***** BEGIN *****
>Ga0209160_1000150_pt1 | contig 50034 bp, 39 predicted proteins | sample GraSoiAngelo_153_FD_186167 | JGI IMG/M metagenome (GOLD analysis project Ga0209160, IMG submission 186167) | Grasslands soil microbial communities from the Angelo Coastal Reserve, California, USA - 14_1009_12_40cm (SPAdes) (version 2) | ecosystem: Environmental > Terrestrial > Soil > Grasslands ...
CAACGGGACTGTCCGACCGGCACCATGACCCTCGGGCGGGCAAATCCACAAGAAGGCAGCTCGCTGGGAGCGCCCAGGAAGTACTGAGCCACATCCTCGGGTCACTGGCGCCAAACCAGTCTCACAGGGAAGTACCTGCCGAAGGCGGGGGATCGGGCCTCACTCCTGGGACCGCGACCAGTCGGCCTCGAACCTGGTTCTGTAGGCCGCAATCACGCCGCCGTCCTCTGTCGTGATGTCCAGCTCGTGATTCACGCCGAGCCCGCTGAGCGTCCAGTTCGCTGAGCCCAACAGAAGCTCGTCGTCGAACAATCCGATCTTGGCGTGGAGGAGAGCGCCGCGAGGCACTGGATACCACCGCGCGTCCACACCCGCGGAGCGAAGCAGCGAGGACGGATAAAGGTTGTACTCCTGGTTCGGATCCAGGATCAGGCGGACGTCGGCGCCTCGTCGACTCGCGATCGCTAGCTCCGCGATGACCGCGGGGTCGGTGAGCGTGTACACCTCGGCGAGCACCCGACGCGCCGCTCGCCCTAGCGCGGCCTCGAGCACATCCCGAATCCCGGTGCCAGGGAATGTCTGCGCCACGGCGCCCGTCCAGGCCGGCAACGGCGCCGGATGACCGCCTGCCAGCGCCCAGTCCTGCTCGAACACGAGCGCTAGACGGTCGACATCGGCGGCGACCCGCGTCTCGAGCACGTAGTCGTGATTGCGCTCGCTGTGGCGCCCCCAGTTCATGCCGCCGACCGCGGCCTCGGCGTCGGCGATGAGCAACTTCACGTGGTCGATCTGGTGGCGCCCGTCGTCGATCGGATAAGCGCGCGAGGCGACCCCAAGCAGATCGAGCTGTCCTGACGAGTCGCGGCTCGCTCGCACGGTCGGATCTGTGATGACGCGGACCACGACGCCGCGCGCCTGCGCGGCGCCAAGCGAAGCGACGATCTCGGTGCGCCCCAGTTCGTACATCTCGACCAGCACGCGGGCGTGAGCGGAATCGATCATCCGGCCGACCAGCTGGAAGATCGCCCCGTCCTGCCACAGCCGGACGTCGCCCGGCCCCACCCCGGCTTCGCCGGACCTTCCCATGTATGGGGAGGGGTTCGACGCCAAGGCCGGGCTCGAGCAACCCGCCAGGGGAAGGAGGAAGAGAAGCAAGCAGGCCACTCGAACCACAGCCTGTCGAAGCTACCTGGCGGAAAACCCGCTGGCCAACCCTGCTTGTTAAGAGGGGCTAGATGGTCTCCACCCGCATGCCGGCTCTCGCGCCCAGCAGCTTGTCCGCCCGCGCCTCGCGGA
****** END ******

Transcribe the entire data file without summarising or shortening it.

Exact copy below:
>Ga0209160_1000150_pt1 | contig 50034 bp, 39 predicted proteins | sample GraSoiAngelo_153_FD_186167 | JGI IMG/M metagenome (GOLD analysis project Ga0209160, IMG submission 186167) | Grasslands soil microbial communities from the Angelo Coastal Reserve, California, USA - 14_1009_12_40cm (SPAdes) (version 2) | ecosystem: Environmental > Terrestrial > Soil > Grasslands ...
CAACGGGACTGTCCGACCGGCACCATGACCCTCGGGCGGGCAAATCCACAAGAAGGCAGCTCGCTGGGAGCGCCCAGGAAGTACTGAGCCACATCCTCGGGTCACTGGCGCCAAACCAGTCTCACAGGGAAGTACCTGCCGAAGGCGGGGGATCGGGCCTCACTCCTGGGACCGCGACCAGTCGGCCTCGAACCTGGTTCTGTAGGCCGCAATCACGCCGCCGTCCTCTGTCGTGATGTCCAGCTCGTGATTCACGCCGAGCCCGCTGAGCGTCCAGTTCGCTGAGCCCAACAGAAGCTCGTCGTCGAACAATCCGATCTTGGCGTGGAGGAGAGCGCCGCGAGGCACTGGATACCACCGCGCGTCCACACCCGCGGAGCGAAGCAGCGAGGACGGATAAAGGTTGTACTCCTGGTTCGGATCCAGGATCAGGCGGACGTCGGCGCCTCGTCGACTCGCGATCGCTAGCTCCGCGATGACCGCGGGGTCGGTGAGCGTGTACACCTCGGCGAGCACCCGACGCGCCGCTCGCCCTAGCGCGGCCTCGAGCACATCCCGAATCCCGGTGCCAGGGAATGTCTGCGCCACGGCGCCCGTCCAGGCCGGCAACGGCGCCGGATGACCGCCTGCCAGCGCCCAGTCCTGCTCGAACACGAGCGCTAGACGGTCGACATCGGCGGCGACCCGCGTCTCGAGCACGTAGTCGTGATTGCGCTCGCTGTGGCGCCCCCAGTTCATGCCGCCGACCGCGGCCTCGGCGTCGGCGATGAGCAACTTCACGTGGTCGATCTGGTGGCGCCCGTCGTCGATCGGATAAGCGCGCGAGGCGACCCCAAGCAGATCGAGCTGTCCTGACGAGTCGCGGCTCGCTCGCACGGTCGGATCTGTGATGACGCGGACCACGACGCCGCGCGCCTGCGCGGCGCCAAGCGAAGCGACGATCTCGGTGCGCCCCAGTTCGTACATCTCGACCAGCACGCGGGCGTGAGCGGAATCGATCATCCGGCCGACCAGCTGGAAGATCGCCCCGTCCTGCCACAGCCGGACGTCGCCCGGCCCCACCCCGGCTTCGCCGGACCTTCCCATGTATGGGGAGGGGTTCGACGCCAAGGCCGGGCTCGAGCAACCCGCCAGGGGAAGGAGGAAGAGAAGCAAGCAGGCCACTCGAACCACAGCCTGTCGAAGCTACCTGGCGGAAAACCCGCTGGCCAACCCTGCTTGTTAAGAGGGGCTAGATGGTCTCCACCCGCATGCCGGCTCTCGCGCCCAGCAGCTTGTCCGCCCGCGCCTCGCGGA